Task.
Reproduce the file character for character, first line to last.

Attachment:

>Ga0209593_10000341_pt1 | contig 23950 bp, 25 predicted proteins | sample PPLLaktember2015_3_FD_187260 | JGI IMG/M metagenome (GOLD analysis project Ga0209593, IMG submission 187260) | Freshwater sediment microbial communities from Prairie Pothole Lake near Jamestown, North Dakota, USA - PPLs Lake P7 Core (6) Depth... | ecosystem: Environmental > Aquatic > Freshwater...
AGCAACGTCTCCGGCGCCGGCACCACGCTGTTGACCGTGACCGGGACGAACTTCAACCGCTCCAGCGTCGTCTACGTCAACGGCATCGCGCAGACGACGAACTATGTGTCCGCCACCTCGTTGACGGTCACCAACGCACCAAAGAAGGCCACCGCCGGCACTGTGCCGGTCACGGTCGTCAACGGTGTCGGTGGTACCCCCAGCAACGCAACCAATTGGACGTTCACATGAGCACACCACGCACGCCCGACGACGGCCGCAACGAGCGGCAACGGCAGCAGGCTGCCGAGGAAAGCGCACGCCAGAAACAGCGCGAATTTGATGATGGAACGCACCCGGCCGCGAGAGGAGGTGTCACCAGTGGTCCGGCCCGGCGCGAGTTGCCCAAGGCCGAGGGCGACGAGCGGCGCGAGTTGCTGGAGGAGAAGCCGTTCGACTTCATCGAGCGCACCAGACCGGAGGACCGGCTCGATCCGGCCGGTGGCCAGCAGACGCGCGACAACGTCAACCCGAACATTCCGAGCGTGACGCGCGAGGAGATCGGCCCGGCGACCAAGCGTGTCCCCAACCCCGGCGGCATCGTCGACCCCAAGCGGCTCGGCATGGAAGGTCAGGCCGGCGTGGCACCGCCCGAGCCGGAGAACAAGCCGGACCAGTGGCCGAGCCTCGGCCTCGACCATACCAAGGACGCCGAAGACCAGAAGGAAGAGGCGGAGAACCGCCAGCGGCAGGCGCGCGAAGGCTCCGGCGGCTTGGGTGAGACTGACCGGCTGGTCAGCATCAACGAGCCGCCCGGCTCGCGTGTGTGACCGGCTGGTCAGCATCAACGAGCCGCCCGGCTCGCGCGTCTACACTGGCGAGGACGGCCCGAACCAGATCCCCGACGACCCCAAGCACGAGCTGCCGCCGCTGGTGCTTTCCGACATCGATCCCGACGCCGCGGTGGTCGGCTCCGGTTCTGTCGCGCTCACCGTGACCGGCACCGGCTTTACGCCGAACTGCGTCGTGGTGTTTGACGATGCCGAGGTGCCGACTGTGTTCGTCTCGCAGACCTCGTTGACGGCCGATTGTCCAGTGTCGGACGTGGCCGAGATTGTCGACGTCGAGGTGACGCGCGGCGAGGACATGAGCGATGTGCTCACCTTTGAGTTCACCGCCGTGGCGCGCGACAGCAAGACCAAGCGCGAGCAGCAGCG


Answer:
>Ga0209593_10000341_pt1 | contig 23950 bp, 25 predicted proteins | sample PPLLaktember2015_3_FD_187260 | JGI IMG/M metagenome (GOLD analysis project Ga0209593, IMG submission 187260) | Freshwater sediment microbial communities from Prairie Pothole Lake near Jamestown, North Dakota, USA - PPLs Lake P7 Core (6) Depth... | ecosystem: Environmental > Aquatic > Freshwater...
AGCAACGTCTCCGGCGCCGGCACCACGCTGTTGACCGTGACCGGGACGAACTTCAACCGCTCCAGCGTCGTCTACGTCAACGGCATCGCGCAGACGACGAACTATGTGTCCGCCACCTCGTTGACGGTCACCAACGCACCAAAGAAGGCCACCGCCGGCACTGTGCCGGTCACGGTCGTCAACGGTGTCGGTGGTACCCCCAGCAACGCAACCAATTGGACGTTCACATGAGCACACCACGCACGCCCGACGACGGCCGCAACGAGCGGCAACGGCAGCAGGCTGCCGAGGAAAGCGCACGCCAGAAACAGCGCGAATTTGATGATGGAACGCACCCGGCCGCGAGAGGAGGTGTCACCAGTGGTCCGGCCCGGCGCGAGTTGCCCAAGGCCGAGGGCGACGAGCGGCGCGAGTTGCTGGAGGAGAAGCCGTTCGACTTCATCGAGCGCACCAGACCGGAGGACCGGCTCGATCCGGCCGGTGGCCAGCAGACGCGCGACAACGTCAACCCGAACATTCCGAGCGTGACGCGCGAGGAGATCGGCCCGGCGACCAAGCGTGTCCCCAACCCCGGCGGCATCGTCGACCCCAAGCGGCTCGGCATGGAAGGTCAGGCCGGCGTGGCACCGCCCGAGCCGGAGAACAAGCCGGACCAGTGGCCGAGCCTCGGCCTCGACCATACCAAGGACGCCGAAGACCAGAAGGAAGAGGCGGAGAACCGCCAGCGGCAGGCGCGCGAAGGCTCCGGCGGCTTGGGTGAGACTGACCGGCTGGTCAGCATCAACGAGCCGCCCGGCTCGCGTGTGTGACCGGCTGGTCAGCATCAACGAGCCGCCCGGCTCGCGCGTCTACACTGGCGAGGACGGCCCGAACCAGATCCCCGACGACCCCAAGCACGAGCTGCCGCCGCTGGTGCTTTCCGACATCGATCCCGACGCCGCGGTGGTCGGCTCCGGTTCTGTCGCGCTCACCGTGACCGGCACCGGCTTTACGCCGAACTGCGTCGTGGTGTTTGACGATGCCGAGGTGCCGACTGTGTTCGTCTCGCAGACCTCGTTGACGGCCGATTGTCCAGTGTCGGACGTGGCCGAGATTGTCGACGTCGAGGTGACGCGCGGCGAGGACATGAGCGATGTGCTCACCTTTGAGTTCACCGCCGTGGCGCGCGACAGCAAGACCAAGCGCGAGCAGCAGCG